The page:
Ssandra Ssandra is offline
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Quote:
Originally Posted by Lanny View Post
While I appreciate that, I think the case is that I'm not being very clear. I ask her a question. I wait for a reply, quietly, without adding anything. If she does give me an actual reply, I ask questions and let her talk. That is how we started to communicate about this. And is still what I try to do when we talk. But she is now not responding. Not talking to me at all really. I don't know is her reply. I ask her open ended questions, hoping that I can help her explain what she is unsure of. I am patient. I don't hound her with questions, I wait for her to think and respond. But she doesn't anymore. She has changed to how she acted when I first met her.
Have you thought about counseling? It seems that having someone else there who can help you ask the right questions and help her feel safe in answering them might help you guys a lot.

Sometimes the way we ask things can come across as an attack, or as an accusation even when we don't mean it like that. I know, because I know that I do that sometimes.

Especially if there are things that my husband feels strongly about (guilty, even if it is not necessary, or ashamed, even if it is not necessary, or uncomfortable), when I ask questions about that, sometimes he gets defensive.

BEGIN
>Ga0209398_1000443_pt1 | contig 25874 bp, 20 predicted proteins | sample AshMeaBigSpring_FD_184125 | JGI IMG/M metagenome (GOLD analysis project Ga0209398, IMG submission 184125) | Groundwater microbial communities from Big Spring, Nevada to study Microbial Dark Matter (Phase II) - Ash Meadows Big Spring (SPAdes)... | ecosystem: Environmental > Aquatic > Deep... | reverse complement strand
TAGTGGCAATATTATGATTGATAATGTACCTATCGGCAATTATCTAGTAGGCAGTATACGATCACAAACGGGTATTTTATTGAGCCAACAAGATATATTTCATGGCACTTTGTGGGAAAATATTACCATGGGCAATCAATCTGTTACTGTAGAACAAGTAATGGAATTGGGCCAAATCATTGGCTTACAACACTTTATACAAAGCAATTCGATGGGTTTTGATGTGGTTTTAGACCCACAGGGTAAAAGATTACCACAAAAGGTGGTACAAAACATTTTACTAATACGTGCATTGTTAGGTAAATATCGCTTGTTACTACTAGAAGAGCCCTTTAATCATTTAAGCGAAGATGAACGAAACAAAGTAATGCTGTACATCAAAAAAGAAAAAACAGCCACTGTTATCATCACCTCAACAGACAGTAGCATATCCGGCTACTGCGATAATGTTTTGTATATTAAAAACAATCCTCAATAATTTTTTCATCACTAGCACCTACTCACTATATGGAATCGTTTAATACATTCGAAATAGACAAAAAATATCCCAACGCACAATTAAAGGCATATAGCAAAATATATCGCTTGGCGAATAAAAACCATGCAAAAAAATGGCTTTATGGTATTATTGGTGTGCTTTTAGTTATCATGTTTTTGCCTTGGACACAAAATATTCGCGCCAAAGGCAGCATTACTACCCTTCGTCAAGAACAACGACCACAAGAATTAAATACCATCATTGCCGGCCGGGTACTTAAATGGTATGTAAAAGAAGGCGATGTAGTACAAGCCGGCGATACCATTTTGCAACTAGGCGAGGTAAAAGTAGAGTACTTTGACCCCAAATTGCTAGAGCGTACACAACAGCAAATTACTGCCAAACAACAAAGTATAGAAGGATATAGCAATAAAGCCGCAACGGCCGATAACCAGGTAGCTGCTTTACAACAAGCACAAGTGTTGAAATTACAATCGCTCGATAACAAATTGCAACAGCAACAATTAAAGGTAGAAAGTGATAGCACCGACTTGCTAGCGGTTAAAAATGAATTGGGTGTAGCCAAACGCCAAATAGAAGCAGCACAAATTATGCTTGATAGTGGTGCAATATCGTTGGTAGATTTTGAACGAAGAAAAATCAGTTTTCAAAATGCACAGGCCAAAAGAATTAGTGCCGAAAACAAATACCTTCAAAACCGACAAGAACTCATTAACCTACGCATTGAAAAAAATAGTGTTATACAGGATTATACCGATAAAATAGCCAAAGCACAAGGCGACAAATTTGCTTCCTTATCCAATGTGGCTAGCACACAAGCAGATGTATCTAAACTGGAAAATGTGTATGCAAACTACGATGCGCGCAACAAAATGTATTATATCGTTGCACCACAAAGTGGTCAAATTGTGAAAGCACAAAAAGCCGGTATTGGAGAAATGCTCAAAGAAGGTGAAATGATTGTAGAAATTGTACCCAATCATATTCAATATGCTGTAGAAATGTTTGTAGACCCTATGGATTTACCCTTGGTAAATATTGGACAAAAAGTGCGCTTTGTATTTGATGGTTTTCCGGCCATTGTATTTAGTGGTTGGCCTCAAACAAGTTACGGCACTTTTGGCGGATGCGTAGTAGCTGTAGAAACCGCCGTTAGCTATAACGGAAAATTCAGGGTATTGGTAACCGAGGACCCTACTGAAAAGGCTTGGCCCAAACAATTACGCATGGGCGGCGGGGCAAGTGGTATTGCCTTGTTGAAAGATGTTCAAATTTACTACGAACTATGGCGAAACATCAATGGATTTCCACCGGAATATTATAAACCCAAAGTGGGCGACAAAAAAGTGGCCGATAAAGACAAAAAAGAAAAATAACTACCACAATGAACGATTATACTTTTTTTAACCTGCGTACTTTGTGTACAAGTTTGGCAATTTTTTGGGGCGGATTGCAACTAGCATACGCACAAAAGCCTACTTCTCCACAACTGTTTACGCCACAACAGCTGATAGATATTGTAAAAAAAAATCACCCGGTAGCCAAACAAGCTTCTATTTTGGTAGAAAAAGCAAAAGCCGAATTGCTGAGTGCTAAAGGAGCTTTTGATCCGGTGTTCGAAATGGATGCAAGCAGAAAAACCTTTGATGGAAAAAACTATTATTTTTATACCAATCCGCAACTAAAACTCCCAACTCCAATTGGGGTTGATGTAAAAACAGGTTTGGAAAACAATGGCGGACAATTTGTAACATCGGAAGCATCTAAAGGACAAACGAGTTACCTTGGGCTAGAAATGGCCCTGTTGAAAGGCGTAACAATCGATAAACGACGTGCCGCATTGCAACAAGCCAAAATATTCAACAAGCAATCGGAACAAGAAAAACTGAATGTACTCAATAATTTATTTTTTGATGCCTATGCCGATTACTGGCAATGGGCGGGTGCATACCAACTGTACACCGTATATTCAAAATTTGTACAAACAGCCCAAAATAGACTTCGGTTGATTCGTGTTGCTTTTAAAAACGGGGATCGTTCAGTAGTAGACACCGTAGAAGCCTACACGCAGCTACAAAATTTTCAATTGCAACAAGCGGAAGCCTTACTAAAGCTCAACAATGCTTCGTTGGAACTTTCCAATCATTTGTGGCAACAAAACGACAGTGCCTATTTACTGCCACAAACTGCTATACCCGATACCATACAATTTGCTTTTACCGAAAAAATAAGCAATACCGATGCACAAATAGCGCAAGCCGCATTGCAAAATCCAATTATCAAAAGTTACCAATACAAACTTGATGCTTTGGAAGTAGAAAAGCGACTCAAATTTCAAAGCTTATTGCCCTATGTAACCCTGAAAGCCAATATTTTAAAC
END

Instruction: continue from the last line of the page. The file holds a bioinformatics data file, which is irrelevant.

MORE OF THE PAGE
The best way (in my experience) to deal with people who get defensive is to realize that they see you as attacking them, and changing your strategy, your way of talking.


One of the things that might help is to ask her to write to you. Ask her to write to you about how she feels, and promise that you won't talk to her about it (and however difficult that is, stick to it!!) and that you will only write her back.

Make sure though when you do write her back, to not do so right away. To wait a few days after her reply, and to mainly ask questions or mention how you feel. Don't try to justify things or make her seem to be wrong. However she feels is completely valid!
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Old 05-26-2013, 08:16 PM